Adobe is having its annual MAX conference this week, and today it lifted the lid on a number of new products, including Photoshop CC, the new, Creative Cloud-era version of its incredibly popular photo editing application. Photoshop CC is in many ways an evolution of the Photoshop brand, adding some powerful new features while mostly keeping things similar to CS6, but it’s a significant departure in terms of the way Photoshop gets updated, released and sold.
First, the new features, since two in particular are especially impressive: The new camera shake reduction engine looks like an actual miracle worker, and the updated RAW editing engine in CC gets the best of Adobe’s recent Lightroom update, plus the ability to do continuous, non-destructive RAW edits, something which hasn’t been available in the past. That’s thanks to the introduction of RAW editing as a filter, which you can use even with non RAW images to get access to great tools like the Exposure slider.
The Camera Shake Reduction feature magically turns blurry photos into exceptionally crisp ones, or at least it did with the examples Adobe used in its briefing of the feature. Details become sharp, text legible, and you can even follow what exactly it’s doing since you can view the blur path the software has identified and corrected for. Be aware that this is a tool with a very specific use, though; if you’re using a camera in a dark environment and you’re set for a long exposure, it’ll correct for any shakes created by your hand twitching a bit, or if you’re shooting without a tripod with a long zoom, but it has to be motion related. You won’t get a fix for missed focus or any other cause of blur.
Still, for low light shooters who prefer shooting handheld to dragging around a full size tripod, which can really get in the way when you’re looking to capture candids, this is an amazing addition to the Photoshop arsenal, so long as it works in practice half as well as it demos in controlled conditions.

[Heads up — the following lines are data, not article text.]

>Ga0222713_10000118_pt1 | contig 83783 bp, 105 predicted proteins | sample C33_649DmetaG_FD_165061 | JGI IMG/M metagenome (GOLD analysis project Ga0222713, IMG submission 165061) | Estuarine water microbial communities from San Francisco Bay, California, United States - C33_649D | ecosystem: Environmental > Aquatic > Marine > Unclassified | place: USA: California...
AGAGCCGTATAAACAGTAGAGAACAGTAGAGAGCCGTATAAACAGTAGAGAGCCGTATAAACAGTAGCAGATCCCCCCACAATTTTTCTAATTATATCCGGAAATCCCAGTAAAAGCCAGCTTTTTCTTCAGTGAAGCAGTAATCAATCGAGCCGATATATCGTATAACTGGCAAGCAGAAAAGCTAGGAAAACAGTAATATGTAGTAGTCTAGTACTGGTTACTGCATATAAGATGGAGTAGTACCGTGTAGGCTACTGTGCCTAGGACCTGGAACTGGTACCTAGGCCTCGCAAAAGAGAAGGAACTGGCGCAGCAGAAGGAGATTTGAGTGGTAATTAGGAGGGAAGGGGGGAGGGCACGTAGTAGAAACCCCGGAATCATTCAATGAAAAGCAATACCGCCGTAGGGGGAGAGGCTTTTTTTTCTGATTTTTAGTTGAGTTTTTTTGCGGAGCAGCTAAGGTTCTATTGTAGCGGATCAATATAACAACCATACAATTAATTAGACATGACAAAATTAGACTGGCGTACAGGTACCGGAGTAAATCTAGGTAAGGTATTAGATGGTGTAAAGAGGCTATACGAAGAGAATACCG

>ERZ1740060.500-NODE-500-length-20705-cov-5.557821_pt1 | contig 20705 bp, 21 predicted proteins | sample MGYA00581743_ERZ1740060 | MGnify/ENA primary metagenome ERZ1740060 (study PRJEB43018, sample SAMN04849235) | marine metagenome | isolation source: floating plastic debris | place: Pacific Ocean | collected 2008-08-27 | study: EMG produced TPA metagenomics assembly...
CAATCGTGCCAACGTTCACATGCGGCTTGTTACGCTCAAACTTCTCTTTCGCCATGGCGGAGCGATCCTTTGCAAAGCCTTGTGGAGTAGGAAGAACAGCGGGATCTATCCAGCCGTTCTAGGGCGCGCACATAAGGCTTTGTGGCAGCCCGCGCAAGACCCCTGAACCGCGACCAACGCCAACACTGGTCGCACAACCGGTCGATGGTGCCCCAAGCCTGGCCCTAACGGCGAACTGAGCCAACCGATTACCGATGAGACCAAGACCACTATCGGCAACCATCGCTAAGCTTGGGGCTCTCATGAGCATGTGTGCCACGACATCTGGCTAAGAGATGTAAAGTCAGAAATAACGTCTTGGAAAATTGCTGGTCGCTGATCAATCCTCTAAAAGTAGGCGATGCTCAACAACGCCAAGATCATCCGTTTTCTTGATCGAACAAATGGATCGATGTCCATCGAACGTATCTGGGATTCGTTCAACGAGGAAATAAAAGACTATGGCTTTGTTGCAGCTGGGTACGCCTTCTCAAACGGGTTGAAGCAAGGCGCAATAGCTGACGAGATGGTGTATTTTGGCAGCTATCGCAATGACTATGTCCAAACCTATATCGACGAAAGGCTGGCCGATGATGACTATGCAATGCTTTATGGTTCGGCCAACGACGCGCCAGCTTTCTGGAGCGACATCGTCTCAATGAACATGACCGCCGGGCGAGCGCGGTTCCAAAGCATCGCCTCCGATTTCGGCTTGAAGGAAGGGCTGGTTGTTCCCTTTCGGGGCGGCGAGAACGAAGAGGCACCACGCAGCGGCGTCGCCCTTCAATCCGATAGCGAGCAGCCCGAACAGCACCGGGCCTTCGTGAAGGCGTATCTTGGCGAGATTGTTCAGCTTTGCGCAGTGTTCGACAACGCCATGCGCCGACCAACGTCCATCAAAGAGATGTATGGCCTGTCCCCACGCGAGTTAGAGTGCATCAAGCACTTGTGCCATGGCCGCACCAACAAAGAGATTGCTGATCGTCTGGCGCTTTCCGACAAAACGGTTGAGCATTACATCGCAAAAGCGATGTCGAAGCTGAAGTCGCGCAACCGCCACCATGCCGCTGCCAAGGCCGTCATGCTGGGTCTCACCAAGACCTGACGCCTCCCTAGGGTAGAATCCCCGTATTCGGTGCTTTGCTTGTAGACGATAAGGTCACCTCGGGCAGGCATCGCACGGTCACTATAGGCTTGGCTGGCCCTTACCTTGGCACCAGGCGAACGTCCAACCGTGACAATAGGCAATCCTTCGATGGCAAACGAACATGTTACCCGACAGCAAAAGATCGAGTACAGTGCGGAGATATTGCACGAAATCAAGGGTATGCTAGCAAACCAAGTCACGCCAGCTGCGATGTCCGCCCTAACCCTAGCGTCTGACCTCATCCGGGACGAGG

The other big new banner feature is improved RAW editing, and this is another really impressive and powerful feature, especially for photographers. The RAW import dialog on Photoshop is decent, and matches a lot of the features found on Adobe Lightroom, but it’s also limited. Once you’ve accepted your changes, there’s no way to go back and make more tweaks after you’ve begun editing in Photoshop itself. Now, you can jump into RAW editing at any time, and use the RAW editor as a filter layer on top of your original image. You also get some of the great new tricks Lightroom has adopted, like the new customizable shape healing brush, and the Upright horizon and perspective correction tool.
Ohter new features include a redesigned smart sharpen feature, better upsampling when you’re blowing up a lower resolution image, rounded rectangle shapes with editable corners (this has been a very annoying oversight up until now) and multi-shape and path selection, Illustrator-style. There’s also now Behance network integration built right into Photoshop CC.
As mentioned, this also marks a big shift, where it looks like we’ll see Adobe focus exclusively on the Creative Cloud releases of Photoshop in favor of numbered versions, so expect updates to arrive more like they do with something like iOS or Android, with improvements coming as needed instead of lumped into standalone larger releases. All of this comes alongside the rest of Creative Cloud’s latest version on June 17.